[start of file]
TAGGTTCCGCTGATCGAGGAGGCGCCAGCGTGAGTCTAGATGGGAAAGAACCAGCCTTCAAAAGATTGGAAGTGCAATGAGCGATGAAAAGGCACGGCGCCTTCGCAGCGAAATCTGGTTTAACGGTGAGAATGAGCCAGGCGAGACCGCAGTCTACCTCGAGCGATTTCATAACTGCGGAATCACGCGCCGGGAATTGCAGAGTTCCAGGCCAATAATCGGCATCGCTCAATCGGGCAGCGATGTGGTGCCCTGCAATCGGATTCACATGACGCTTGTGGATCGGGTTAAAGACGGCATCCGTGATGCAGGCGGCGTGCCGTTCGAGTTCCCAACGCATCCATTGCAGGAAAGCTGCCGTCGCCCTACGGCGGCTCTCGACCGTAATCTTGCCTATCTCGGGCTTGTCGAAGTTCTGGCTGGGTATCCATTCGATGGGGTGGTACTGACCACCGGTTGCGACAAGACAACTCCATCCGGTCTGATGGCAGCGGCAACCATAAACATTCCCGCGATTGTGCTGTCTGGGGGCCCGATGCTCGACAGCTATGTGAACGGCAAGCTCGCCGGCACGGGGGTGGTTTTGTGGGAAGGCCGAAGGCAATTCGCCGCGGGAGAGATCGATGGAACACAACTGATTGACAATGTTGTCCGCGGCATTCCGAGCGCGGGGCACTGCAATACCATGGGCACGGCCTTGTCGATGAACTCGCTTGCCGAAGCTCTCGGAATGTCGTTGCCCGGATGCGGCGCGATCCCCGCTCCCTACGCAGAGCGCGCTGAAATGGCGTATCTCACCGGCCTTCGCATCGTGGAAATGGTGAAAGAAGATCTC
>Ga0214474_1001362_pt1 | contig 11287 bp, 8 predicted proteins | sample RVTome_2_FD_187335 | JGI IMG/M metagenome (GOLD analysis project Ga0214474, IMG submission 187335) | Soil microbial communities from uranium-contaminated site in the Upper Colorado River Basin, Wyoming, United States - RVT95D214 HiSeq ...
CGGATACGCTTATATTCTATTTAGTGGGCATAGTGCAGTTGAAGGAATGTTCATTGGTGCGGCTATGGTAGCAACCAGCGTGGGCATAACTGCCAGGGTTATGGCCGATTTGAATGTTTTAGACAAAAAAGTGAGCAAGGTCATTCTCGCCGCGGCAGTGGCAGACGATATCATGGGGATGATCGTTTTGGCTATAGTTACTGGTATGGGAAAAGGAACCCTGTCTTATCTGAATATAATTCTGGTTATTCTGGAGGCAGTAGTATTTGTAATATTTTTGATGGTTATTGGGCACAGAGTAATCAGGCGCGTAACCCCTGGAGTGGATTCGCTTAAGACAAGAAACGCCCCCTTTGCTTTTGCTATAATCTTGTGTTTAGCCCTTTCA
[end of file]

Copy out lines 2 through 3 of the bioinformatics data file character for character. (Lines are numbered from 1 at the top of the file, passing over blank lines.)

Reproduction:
>Ga0214474_1001362_pt1 | contig 11287 bp, 8 predicted proteins | sample RVTome_2_FD_187335 | JGI IMG/M metagenome (GOLD analysis project Ga0214474, IMG submission 187335) | Soil microbial communities from uranium-contaminated site in the Upper Colorado River Basin, Wyoming, United States - RVT95D214 HiSeq ...
CGGATACGCTTATATTCTATTTAGTGGGCATAGTGCAGTTGAAGGAATGTTCATTGGTGCGGCTATGGTAGCAACCAGCGTGGGCATAACTGCCAGGGTTATGGCCGATTTGAATGTTTTAGACAAAAAAGTGAGCAAGGTCATTCTCGCCGCGGCAGTGGCAGACGATATCATGGGGATGATCGTTTTGGCTATAGTTACTGGTATGGGAAAAGGAACCCTGTCTTATCTGAATATAATTCTGGTTATTCTGGAGGCAGTAGTATTTGTAATATTTTTGATGGTTATTGGGCACAGAGTAATCAGGCGCGTAACCCCTGGAGTGGATTCGCTTAAGACAAGAAACGCCCCCTTTGCTTTTGCTATAATCTTGTGTTTAGCCCTTTCA